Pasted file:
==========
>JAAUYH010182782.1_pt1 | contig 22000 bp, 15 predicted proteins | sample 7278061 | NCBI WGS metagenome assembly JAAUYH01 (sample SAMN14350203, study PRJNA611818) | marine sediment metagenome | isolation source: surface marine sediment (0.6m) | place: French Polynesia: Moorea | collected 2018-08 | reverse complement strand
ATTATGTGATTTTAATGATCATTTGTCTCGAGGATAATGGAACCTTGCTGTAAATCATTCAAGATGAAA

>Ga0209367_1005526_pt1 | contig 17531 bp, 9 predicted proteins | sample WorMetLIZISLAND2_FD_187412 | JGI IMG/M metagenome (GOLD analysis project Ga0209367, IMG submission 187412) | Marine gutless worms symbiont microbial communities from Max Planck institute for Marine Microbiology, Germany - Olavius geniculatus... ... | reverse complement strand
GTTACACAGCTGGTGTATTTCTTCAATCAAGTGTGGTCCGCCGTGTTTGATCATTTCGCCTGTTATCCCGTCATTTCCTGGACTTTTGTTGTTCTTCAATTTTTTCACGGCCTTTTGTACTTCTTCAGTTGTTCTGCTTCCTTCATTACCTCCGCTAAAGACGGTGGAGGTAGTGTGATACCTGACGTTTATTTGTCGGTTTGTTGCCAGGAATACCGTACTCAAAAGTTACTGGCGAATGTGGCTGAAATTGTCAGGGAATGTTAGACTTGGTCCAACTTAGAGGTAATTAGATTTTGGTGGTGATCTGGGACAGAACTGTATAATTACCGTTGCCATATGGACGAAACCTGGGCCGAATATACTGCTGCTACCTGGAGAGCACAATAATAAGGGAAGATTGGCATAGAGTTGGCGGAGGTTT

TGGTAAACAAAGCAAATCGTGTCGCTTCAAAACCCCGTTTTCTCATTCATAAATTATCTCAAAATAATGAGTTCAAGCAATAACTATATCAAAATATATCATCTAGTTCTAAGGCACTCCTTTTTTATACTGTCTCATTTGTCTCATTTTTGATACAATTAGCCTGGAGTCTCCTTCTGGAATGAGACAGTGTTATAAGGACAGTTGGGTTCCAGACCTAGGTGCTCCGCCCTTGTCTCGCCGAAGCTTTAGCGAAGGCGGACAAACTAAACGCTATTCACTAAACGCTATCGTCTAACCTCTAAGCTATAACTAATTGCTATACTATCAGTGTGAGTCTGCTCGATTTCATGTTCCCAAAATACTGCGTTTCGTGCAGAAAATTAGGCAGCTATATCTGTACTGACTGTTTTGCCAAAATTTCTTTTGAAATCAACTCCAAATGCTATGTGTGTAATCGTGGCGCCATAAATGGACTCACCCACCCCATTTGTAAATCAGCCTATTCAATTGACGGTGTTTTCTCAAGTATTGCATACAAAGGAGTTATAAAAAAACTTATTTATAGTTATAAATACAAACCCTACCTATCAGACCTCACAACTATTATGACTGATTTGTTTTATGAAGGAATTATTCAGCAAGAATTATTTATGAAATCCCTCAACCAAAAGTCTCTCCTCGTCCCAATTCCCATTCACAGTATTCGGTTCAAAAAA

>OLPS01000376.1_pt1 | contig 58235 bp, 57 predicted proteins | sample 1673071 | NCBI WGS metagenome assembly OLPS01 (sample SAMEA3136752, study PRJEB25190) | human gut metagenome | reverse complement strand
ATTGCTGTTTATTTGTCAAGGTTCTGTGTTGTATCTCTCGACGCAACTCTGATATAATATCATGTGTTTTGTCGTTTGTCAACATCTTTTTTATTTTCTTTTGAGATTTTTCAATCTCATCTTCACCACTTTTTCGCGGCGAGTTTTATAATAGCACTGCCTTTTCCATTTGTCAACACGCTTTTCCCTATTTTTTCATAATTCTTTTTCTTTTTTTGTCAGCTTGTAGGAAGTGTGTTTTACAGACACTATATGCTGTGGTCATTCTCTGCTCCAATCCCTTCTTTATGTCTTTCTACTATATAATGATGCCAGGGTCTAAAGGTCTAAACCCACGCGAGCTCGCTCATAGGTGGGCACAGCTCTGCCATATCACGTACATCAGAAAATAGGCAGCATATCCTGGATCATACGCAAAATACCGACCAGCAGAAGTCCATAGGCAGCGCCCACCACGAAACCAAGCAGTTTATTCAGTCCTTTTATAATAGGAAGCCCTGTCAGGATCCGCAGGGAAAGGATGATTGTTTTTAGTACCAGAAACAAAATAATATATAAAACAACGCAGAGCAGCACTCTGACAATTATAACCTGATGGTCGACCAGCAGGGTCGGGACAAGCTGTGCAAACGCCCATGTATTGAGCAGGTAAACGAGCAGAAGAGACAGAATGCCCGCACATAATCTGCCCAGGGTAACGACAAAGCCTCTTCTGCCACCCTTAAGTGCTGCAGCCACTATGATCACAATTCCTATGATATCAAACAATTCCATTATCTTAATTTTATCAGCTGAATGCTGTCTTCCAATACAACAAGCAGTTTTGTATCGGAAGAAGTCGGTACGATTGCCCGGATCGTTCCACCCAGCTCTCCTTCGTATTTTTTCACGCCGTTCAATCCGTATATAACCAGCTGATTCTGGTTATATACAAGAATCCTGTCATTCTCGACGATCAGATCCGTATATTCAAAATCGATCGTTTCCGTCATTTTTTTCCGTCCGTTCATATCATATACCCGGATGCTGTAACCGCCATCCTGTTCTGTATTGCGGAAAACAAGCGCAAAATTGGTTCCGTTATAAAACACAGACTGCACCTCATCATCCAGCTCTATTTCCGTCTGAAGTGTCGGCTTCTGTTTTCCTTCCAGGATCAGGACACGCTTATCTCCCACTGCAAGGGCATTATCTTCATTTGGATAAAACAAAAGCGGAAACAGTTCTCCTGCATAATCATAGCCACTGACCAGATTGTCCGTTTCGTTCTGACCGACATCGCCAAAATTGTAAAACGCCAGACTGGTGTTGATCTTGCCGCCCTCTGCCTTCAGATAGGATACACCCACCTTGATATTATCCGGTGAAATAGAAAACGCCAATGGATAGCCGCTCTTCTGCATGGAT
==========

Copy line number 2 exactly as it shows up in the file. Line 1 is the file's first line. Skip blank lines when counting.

ATTATGTGATTTTAATGATCATTTGTCTCGAGGATAATGGAACCTTGCTGTAAATCATTCAAGATGAAA